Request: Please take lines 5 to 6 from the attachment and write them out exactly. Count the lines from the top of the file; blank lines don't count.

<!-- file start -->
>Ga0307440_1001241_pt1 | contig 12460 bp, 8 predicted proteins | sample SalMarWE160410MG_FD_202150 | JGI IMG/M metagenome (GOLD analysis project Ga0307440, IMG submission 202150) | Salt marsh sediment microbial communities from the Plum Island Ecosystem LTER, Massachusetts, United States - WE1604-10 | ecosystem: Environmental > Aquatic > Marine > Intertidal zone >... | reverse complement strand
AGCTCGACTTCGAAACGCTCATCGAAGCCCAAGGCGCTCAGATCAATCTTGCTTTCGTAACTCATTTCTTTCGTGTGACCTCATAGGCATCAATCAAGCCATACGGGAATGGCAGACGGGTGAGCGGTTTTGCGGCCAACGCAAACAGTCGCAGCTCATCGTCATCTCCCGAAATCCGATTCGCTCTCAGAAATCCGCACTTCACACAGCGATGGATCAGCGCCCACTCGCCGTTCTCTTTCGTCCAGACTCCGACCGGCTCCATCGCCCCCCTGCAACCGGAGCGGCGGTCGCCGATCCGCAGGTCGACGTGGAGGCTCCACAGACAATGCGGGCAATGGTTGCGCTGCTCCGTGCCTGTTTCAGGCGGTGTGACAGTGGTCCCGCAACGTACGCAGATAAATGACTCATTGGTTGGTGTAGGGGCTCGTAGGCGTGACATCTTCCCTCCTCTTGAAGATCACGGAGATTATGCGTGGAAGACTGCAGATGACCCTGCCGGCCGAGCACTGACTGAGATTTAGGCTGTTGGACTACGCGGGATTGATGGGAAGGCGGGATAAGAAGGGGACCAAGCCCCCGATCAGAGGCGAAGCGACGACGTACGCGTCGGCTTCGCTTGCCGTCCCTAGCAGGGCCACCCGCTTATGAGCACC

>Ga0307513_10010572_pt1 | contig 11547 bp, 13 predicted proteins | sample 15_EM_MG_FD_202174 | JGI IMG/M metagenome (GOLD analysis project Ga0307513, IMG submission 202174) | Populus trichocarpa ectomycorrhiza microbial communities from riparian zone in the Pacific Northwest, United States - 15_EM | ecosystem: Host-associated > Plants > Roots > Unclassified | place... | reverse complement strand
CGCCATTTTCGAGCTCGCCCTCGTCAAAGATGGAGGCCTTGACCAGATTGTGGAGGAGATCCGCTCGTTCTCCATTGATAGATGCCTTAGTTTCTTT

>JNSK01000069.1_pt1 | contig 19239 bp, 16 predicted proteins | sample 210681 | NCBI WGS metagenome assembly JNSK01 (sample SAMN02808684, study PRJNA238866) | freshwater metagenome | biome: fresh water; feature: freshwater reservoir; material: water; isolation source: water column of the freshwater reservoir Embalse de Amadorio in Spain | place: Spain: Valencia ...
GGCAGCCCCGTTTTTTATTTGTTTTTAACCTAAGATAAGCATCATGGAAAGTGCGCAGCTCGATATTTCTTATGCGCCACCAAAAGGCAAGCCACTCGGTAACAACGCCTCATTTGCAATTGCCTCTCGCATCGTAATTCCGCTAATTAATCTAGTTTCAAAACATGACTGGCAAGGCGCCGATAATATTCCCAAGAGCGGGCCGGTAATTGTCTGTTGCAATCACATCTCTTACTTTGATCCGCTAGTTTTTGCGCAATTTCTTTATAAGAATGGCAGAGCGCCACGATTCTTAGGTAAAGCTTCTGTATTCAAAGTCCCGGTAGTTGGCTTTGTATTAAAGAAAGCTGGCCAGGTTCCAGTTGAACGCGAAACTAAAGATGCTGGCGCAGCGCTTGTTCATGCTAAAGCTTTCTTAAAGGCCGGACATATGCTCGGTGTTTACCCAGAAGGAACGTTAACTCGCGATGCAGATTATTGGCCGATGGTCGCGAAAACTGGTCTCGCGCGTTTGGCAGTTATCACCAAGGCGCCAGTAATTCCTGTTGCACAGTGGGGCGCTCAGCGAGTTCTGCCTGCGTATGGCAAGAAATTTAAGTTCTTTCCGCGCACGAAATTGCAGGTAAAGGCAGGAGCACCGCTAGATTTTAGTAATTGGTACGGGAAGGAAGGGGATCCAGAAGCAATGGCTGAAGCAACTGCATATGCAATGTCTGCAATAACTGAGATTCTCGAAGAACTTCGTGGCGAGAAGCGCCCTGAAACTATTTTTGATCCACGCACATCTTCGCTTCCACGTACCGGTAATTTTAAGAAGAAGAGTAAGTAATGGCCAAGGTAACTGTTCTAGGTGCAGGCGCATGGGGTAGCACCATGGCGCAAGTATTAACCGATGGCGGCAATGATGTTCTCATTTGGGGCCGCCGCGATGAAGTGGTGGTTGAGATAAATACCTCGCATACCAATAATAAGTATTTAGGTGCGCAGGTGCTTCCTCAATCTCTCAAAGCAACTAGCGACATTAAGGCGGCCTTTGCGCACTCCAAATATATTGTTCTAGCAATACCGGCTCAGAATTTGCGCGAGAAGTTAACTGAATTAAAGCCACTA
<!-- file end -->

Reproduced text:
>JNSK01000069.1_pt1 | contig 19239 bp, 16 predicted proteins | sample 210681 | NCBI WGS metagenome assembly JNSK01 (sample SAMN02808684, study PRJNA238866) | freshwater metagenome | biome: fresh water; feature: freshwater reservoir; material: water; isolation source: water column of the freshwater reservoir Embalse de Amadorio in Spain | place: Spain: Valencia ...
GGCAGCCCCGTTTTTTATTTGTTTTTAACCTAAGATAAGCATCATGGAAAGTGCGCAGCTCGATATTTCTTATGCGCCACCAAAAGGCAAGCCACTCGGTAACAACGCCTCATTTGCAATTGCCTCTCGCATCGTAATTCCGCTAATTAATCTAGTTTCAAAACATGACTGGCAAGGCGCCGATAATATTCCCAAGAGCGGGCCGGTAATTGTCTGTTGCAATCACATCTCTTACTTTGATCCGCTAGTTTTTGCGCAATTTCTTTATAAGAATGGCAGAGCGCCACGATTCTTAGGTAAAGCTTCTGTATTCAAAGTCCCGGTAGTTGGCTTTGTATTAAAGAAAGCTGGCCAGGTTCCAGTTGAACGCGAAACTAAAGATGCTGGCGCAGCGCTTGTTCATGCTAAAGCTTTCTTAAAGGCCGGACATATGCTCGGTGTTTACCCAGAAGGAACGTTAACTCGCGATGCAGATTATTGGCCGATGGTCGCGAAAACTGGTCTCGCGCGTTTGGCAGTTATCACCAAGGCGCCAGTAATTCCTGTTGCACAGTGGGGCGCTCAGCGAGTTCTGCCTGCGTATGGCAAGAAATTTAAGTTCTTTCCGCGCACGAAATTGCAGGTAAAGGCAGGAGCACCGCTAGATTTTAGTAATTGGTACGGGAAGGAAGGGGATCCAGAAGCAATGGCTGAAGCAACTGCATATGCAATGTCTGCAATAACTGAGATTCTCGAAGAACTTCGTGGCGAGAAGCGCCCTGAAACTATTTTTGATCCACGCACATCTTCGCTTCCACGTACCGGTAATTTTAAGAAGAAGAGTAAGTAATGGCCAAGGTAACTGTTCTAGGTGCAGGCGCATGGGGTAGCACCATGGCGCAAGTATTAACCGATGGCGGCAATGATGTTCTCATTTGGGGCCGCCGCGATGAAGTGGTGGTTGAGATAAATACCTCGCATACCAATAATAAGTATTTAGGTGCGCAGGTGCTTCCTCAATCTCTCAAAGCAACTAGCGACATTAAGGCGGCCTTTGCGCACTCCAAATATATTGTTCTAGCAATACCGGCTCAGAATTTGCGCGAGAAGTTAACTGAATTAAAGCCACTA